(ChemotherapyAdvisor) – A substantial proportion of patients with metastatic non-small cell lung cancer (NSCLC) treated with palliative radiation therapy (RT) to the bone or chest receive higher doses and more fractions than clinical trial data supports, results of a Cancer Care Outcomes Research and Surveillance Consortium (CanCORS) study reported in the Journal of Clinical Oncology published online January 7, 2013.
“Palliative RT is frequently used in patients with metastatic NSCLC and has clearly demonstrated ability to improve quality of life in those patients,” noted Aileen B. Chen, MD, MPP, of the Dana-Farber Cancer Institute, Boston, MA, and colleagues. “However, treatment can incur significant time and monetary costs for patients with limited life expectancy.”
Approximately half of patients with NSCLC have metastatic disease at diagnosis and for the majority, single-fraction or short-course palliative RT is sufficient, according to randomized data. To investigate population-based patterns in the use of palliative RT among patients with metastatic NSCLC, the investigators identified those diagnosed with lung cancer from 2003 to 2005 at participating institutions.
Of these 1,574 patients, 780 (50%) had received at least one course of RT, 21% to the chest and 12% to the bone. Median age was 68 years and 35% were female. After a diagnosis of metastasis, 51% received at least one course of chemotherapy, 6% had surgery directed at the primary tumor, and 6% had surgery to a metastatic site. Median survival was 4.7 months.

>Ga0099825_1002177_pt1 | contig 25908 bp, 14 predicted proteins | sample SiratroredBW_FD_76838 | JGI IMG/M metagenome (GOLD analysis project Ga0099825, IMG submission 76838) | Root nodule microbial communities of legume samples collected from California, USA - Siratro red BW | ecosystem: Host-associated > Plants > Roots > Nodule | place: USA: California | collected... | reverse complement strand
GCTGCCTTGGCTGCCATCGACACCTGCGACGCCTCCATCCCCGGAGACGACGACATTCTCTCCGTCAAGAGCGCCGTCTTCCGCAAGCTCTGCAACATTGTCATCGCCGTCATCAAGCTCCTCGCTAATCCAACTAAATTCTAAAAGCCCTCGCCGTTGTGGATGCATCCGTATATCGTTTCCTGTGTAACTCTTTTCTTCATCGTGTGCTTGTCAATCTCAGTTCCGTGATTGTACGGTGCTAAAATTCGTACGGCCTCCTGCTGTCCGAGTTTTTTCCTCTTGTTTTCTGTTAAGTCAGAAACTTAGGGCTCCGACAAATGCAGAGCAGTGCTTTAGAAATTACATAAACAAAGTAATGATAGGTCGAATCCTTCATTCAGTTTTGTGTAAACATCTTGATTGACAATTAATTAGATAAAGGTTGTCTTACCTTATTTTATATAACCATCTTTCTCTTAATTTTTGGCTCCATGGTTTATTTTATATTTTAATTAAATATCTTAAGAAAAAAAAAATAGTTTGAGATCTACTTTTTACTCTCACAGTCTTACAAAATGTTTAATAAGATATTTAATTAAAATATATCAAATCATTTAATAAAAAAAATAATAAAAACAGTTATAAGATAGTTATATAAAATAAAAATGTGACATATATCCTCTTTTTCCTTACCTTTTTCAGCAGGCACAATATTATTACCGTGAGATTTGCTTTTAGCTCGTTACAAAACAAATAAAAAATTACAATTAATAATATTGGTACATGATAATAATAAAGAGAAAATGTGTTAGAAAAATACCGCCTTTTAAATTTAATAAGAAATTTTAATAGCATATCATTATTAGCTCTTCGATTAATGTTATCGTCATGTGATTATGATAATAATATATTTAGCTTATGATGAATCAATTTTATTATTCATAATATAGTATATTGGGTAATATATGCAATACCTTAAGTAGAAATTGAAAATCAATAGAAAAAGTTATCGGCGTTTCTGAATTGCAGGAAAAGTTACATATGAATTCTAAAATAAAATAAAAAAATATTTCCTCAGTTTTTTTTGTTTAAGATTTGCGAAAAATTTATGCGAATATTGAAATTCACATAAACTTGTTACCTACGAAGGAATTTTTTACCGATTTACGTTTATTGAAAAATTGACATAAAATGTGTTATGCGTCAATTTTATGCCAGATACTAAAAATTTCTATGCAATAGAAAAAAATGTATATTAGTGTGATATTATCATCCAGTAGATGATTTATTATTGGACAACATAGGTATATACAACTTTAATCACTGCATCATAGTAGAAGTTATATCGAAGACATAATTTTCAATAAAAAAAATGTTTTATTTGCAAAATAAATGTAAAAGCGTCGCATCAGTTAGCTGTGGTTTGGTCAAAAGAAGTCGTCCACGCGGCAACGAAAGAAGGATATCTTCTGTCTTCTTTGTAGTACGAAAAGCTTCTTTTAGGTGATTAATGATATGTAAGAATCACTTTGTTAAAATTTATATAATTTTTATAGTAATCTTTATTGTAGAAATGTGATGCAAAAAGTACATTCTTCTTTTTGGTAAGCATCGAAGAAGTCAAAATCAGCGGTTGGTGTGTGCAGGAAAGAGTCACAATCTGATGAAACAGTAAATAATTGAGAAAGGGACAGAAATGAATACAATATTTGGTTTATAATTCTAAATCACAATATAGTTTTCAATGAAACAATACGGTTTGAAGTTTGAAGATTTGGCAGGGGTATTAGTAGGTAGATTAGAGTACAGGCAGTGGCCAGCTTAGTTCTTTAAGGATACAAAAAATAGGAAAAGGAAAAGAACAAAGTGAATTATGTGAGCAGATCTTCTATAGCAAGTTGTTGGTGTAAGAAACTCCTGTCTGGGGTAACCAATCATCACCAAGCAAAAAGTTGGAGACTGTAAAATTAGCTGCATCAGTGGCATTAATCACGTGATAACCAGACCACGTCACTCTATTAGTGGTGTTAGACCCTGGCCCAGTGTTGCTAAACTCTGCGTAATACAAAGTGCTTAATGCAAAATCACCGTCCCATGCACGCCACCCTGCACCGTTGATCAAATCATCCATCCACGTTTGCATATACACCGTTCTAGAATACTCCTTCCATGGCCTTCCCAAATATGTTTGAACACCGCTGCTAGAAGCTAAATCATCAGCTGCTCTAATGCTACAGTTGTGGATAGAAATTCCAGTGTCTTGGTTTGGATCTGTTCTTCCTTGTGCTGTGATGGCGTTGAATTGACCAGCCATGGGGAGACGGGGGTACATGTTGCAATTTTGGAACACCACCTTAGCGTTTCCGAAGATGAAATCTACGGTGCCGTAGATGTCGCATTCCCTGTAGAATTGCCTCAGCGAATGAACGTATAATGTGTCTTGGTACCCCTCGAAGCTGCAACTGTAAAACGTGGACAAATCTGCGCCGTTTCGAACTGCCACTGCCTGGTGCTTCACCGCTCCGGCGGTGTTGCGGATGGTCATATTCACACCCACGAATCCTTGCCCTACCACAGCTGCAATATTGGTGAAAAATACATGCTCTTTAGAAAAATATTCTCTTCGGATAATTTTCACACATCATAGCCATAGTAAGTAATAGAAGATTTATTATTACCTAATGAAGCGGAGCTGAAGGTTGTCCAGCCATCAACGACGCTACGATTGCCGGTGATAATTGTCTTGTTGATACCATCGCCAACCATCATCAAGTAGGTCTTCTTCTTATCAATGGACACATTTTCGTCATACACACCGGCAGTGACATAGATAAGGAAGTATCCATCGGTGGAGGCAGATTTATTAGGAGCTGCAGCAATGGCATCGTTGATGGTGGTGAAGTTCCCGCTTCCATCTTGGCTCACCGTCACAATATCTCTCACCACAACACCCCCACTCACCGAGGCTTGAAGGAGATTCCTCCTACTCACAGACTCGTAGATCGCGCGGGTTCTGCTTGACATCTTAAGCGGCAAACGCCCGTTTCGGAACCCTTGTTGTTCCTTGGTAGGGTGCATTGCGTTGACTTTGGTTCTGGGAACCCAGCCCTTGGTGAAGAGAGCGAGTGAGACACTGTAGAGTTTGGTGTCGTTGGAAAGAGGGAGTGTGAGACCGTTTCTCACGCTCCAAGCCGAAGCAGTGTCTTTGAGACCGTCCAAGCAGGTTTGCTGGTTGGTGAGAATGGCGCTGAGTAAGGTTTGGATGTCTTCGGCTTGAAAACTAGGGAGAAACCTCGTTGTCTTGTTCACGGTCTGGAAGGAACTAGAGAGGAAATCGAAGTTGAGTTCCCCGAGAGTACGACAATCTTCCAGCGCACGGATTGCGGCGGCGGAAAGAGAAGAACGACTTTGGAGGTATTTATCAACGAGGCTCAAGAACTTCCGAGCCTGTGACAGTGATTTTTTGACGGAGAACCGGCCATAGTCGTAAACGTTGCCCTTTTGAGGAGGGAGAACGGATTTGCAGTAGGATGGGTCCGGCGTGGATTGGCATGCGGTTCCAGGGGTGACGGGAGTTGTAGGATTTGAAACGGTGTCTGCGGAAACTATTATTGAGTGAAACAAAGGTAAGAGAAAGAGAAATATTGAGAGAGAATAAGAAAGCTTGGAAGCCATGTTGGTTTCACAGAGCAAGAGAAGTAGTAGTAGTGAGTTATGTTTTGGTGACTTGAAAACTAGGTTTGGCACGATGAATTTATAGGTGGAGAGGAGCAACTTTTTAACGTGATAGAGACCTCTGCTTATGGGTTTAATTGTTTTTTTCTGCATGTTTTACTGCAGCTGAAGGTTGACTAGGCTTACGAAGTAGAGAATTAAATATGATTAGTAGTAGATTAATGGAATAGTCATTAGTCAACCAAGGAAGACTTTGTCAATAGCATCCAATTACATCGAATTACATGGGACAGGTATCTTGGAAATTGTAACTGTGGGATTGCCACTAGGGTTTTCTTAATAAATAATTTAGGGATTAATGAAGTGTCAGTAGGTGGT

“Use of palliative RT was associated with younger age at diagnosis and receipt of chemotherapy and surgery to metastatic sites,” Dr. Chen reported. “Among patients receiving palliative bone RT, only 6% received single-fraction treatment. Among patients receiving palliative chest RT, 42% received more than 20 fractions.”
They found that patients treated in an integrated health system network—a health maintenance organization or the Veterans Administration—were more likely to receive lower doses and fewer fractions to the bone and chest.
These results suggest that “provider characteristics, organizational structures and processes, and/or financial incentives may influence clinical practice,” the authors concluded. “However, further study is necessary to clarify the reasons for the extent of overly intensive care and to develop strategies for bringing evidence and practice into better alignment.”